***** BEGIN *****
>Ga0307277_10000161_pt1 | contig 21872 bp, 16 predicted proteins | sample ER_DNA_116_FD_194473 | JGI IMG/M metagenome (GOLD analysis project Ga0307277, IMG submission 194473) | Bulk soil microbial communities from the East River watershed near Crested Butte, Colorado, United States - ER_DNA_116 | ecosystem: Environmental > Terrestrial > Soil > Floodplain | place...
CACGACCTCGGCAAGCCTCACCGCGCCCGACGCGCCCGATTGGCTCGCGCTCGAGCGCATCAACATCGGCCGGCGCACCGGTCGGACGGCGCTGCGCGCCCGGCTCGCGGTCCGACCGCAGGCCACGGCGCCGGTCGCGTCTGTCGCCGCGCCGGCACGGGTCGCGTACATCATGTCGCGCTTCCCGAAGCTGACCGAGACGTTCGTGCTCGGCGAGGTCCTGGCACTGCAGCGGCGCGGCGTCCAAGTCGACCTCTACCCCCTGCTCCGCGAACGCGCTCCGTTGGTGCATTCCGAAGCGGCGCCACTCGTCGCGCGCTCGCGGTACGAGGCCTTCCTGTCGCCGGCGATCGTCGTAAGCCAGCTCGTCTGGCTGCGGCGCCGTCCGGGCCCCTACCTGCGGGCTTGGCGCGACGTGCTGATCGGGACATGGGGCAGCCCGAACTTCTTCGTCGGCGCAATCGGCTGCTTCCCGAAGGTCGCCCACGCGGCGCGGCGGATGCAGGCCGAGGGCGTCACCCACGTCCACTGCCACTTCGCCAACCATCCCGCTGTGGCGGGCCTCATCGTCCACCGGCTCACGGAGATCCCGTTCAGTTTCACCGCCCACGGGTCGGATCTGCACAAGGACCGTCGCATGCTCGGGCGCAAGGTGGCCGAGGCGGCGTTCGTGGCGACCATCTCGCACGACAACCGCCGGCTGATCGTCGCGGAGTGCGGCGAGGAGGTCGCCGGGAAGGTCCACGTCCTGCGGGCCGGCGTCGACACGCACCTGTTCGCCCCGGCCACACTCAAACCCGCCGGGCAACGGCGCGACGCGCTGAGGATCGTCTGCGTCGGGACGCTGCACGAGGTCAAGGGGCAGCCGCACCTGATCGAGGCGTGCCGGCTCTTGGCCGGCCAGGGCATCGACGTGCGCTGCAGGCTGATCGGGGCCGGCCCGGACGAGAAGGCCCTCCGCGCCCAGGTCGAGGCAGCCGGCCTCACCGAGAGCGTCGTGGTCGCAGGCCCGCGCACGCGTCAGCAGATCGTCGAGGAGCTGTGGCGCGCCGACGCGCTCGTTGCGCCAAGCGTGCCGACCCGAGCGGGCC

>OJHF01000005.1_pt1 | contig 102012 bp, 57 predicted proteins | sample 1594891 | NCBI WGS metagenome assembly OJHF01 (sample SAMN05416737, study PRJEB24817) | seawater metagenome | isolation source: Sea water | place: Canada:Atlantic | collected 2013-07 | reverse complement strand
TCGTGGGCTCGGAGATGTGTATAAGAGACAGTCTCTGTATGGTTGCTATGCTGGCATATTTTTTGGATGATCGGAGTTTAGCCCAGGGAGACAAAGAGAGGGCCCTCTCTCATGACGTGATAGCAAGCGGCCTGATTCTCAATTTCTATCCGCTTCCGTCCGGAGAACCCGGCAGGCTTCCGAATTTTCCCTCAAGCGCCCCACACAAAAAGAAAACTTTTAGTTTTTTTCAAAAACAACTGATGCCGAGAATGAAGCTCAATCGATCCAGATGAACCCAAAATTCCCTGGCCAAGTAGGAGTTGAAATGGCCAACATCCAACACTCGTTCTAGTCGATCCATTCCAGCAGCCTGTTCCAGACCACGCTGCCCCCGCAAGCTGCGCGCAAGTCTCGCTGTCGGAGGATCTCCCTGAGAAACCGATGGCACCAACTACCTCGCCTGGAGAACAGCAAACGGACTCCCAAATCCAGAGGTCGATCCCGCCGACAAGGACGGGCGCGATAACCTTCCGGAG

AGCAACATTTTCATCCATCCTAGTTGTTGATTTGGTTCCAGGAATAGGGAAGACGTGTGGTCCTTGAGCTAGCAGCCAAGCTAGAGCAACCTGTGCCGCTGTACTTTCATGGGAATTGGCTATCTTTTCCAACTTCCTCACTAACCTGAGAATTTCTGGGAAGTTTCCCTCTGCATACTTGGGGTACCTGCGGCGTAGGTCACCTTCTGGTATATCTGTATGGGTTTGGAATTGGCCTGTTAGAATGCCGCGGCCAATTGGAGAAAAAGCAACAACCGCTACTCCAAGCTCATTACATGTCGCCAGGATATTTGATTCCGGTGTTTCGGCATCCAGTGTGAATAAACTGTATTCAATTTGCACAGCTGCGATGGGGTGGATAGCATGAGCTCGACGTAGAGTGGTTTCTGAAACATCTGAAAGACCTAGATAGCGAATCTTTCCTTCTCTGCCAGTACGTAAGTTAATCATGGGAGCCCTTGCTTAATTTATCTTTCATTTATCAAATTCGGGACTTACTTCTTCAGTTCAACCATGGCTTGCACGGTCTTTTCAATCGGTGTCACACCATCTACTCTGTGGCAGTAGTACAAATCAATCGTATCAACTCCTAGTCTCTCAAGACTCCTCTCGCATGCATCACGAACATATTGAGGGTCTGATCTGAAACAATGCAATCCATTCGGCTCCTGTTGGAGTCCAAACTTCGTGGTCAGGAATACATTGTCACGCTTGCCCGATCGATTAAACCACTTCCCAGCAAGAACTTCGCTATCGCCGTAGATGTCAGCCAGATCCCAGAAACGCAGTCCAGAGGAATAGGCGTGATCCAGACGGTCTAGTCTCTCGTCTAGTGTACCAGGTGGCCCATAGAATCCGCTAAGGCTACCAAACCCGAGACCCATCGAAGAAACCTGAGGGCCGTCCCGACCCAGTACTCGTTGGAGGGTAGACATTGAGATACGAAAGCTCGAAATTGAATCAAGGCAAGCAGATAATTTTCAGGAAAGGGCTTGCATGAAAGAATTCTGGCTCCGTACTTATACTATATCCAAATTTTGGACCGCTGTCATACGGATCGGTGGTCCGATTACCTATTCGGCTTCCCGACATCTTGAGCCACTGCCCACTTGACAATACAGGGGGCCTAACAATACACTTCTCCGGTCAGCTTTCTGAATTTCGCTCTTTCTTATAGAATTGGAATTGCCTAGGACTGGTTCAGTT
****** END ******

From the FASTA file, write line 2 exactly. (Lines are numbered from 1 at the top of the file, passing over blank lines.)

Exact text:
CACGACCTCGGCAAGCCTCACCGCGCCCGACGCGCCCGATTGGCTCGCGCTCGAGCGCATCAACATCGGCCGGCGCACCGGTCGGACGGCGCTGCGCGCCCGGCTCGCGGTCCGACCGCAGGCCACGGCGCCGGTCGCGTCTGTCGCCGCGCCGGCACGGGTCGCGTACATCATGTCGCGCTTCCCGAAGCTGACCGAGACGTTCGTGCTCGGCGAGGTCCTGGCACTGCAGCGGCGCGGCGTCCAAGTCGACCTCTACCCCCTGCTCCGCGAACGCGCTCCGTTGGTGCATTCCGAAGCGGCGCCACTCGTCGCGCGCTCGCGGTACGAGGCCTTCCTGTCGCCGGCGATCGTCGTAAGCCAGCTCGTCTGGCTGCGGCGCCGTCCGGGCCCCTACCTGCGGGCTTGGCGCGACGTGCTGATCGGGACATGGGGCAGCCCGAACTTCTTCGTCGGCGCAATCGGCTGCTTCCCGAAGGTCGCCCACGCGGCGCGGCGGATGCAGGCCGAGGGCGTCACCCACGTCCACTGCCACTTCGCCAACCATCCCGCTGTGGCGGGCCTCATCGTCCACCGGCTCACGGAGATCCCGTTCAGTTTCACCGCCCACGGGTCGGATCTGCACAAGGACCGTCGCATGCTCGGGCGCAAGGTGGCCGAGGCGGCGTTCGTGGCGACCATCTCGCACGACAACCGCCGGCTGATCGTCGCGGAGTGCGGCGAGGAGGTCGCCGGGAAGGTCCACGTCCTGCGGGCCGGCGTCGACACGCACCTGTTCGCCCCGGCCACACTCAAACCCGCCGGGCAACGGCGCGACGCGCTGAGGATCGTCTGCGTCGGGACGCTGCACGAGGTCAAGGGGCAGCCGCACCTGATCGAGGCGTGCCGGCTCTTGGCCGGCCAGGGCATCGACGTGCGCTGCAGGCTGATCGGGGCCGGCCCGGACGAGAAGGCCCTCCGCGCCCAGGTCGAGGCAGCCGGCCTCACCGAGAGCGTCGTGGTCGCAGGCCCGCGCACGCGTCAGCAGATCGTCGAGGAGCTGTGGCGCGCCGACGCGCTCGTTGCGCCAAGCGTGCCGACCCGAGCGGGCC